At least one new business is already in the works for the still-under-construction portion of Russell Street near the Clark Fork River.

Blackfoot River Outfitters has purchased the building at 235 North Russell and plans to demolish it and build a new 8,000-square-foot fishing, adventure and retail store with lease spots for professional services and a coffee shop.

The building, which currently has a "WOW Cleaning" sign next to it, is located just down the street from Bayern Brewing. In the past it has housed everything from a cleaning supply store to a used car lot.

On Thursday, the Missoula Redevelopment Agency approved a request from the owners, John Herzer and Terri Raugland, for permission to move ahead with deconstruction work prior to submitting a formal application for Tax Increment Financing assistance.

“When their design and financing is complete, they intend to submit a Tax Increment Financing Program application for removal of the existing building, clearing the site of asphalt, concrete slabs, etc. for development as parking for the retail stores,” explained MRA assistant director Chris Behan.

The company store is currently on North Reserve Street, and the owners plan to relocate the business and expand with a tentative opening date of November 2019. The owners are hoping to lease a portion of the new building once the Montana Department of Transportation is done remodeling that portion of Russell Street to make it safer and more accessible for cars, bicyclists and pedestrians.

“We think it will be attractive to other investors too,” Herzer told the MRA board. “It’s wonderful that that street’s changing its look. We look forward to being one of the first people to spark that region.”

The MRA’s board also approved spending up to $18,709 in Tax Increment Financing for design preparation and construction administration for the Bitterroot Trail Pine Street Link. That’s a portion of the Bitterroot Trail bike/pedestrian path between West Broadway and Toole Avenue that is not complete because of complicated right-of-way issues.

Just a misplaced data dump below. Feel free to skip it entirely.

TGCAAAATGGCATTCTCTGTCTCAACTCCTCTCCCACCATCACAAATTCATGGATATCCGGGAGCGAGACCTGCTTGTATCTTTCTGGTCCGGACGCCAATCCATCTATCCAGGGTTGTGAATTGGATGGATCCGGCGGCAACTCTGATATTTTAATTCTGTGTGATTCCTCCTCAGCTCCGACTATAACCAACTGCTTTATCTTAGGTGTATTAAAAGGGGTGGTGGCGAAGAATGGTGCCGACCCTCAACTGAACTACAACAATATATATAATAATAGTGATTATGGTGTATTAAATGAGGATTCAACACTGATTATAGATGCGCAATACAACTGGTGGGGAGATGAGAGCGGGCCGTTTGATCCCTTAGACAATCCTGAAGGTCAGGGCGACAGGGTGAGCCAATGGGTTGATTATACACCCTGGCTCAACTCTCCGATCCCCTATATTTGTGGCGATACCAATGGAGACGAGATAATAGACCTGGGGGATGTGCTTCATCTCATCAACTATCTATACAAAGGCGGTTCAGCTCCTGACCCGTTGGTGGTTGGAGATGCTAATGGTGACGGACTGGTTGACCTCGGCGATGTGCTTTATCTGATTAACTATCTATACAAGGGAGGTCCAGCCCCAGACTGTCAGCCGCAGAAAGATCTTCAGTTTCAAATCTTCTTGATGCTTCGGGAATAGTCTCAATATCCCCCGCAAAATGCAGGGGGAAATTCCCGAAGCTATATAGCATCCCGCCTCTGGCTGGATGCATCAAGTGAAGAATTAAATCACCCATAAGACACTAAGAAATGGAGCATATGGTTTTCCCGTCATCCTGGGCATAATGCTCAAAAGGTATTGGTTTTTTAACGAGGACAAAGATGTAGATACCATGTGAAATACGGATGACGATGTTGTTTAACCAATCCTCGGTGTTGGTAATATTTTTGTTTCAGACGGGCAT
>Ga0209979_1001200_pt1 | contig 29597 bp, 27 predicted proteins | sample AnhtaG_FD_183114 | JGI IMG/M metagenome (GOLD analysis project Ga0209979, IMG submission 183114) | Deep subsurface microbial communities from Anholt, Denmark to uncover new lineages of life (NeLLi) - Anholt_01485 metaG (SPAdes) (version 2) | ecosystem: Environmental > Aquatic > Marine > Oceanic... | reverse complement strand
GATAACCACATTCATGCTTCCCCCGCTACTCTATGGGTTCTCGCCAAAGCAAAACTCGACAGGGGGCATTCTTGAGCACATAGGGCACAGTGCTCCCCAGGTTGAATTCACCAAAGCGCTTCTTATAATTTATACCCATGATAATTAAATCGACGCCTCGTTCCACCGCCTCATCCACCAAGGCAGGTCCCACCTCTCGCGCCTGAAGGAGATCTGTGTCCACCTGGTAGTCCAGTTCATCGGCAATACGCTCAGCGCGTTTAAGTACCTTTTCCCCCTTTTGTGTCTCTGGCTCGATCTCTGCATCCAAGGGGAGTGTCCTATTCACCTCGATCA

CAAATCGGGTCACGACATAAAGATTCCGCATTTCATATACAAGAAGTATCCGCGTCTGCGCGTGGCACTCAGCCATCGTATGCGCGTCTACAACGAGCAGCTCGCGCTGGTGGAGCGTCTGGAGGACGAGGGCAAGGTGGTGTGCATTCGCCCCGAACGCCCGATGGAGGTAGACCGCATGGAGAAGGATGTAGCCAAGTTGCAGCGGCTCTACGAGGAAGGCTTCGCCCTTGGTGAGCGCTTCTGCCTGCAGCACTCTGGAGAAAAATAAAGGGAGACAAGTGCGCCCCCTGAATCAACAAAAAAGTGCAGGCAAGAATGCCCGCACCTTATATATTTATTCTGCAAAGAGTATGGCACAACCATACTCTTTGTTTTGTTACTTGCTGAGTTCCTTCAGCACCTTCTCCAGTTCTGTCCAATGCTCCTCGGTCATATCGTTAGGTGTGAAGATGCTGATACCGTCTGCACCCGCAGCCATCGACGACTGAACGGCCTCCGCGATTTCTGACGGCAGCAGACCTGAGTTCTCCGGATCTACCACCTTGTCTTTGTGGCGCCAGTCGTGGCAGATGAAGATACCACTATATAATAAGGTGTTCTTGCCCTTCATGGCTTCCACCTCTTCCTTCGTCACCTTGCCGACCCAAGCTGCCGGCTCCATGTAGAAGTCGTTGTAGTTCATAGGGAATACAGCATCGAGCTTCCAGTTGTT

“The trail will link existing trails to the south and north,” Behan said. “The project also includes pedestrian scale lighting on the trail between Broadway and Toole Avenue along with more accessible sidewalks intersecting the trail from the east and west.”

The money will go to WGM Group, who absorbed $15,000 of costs but requested the rest of the money.

Ruth Reineking, and MRA board member, said she’s glad that portion will get updated lighting.

Ellen Buchanan, the director of the MRA, said that particular portion of railroad tracks has been a spot that’s been neglected.

“We had a downtown Business Improvement District officer who went down there in hazmat gear and carried two truckloads of trash out of there,” she said. “So it’s pretty rough.”

In a director’s report to the board, Buchanan said there’s a lot of interest in the North Reserve/Scott Street Urban Renewal District lately. The MRA has used TIF funds to aid private developers building housing in the area in the past, and Buchanan said it’s likely more of those types of projects could pop up.

“The eastern portion of the White Pine property owned by Scott Street Partners has been cleaned up to residential standards and is on the market,” she explained. “Several potential purchasers have approached MRA to discuss residential development possibilities. There are other properties in that area that will be candidates for redevelopment as housing in the near future.”

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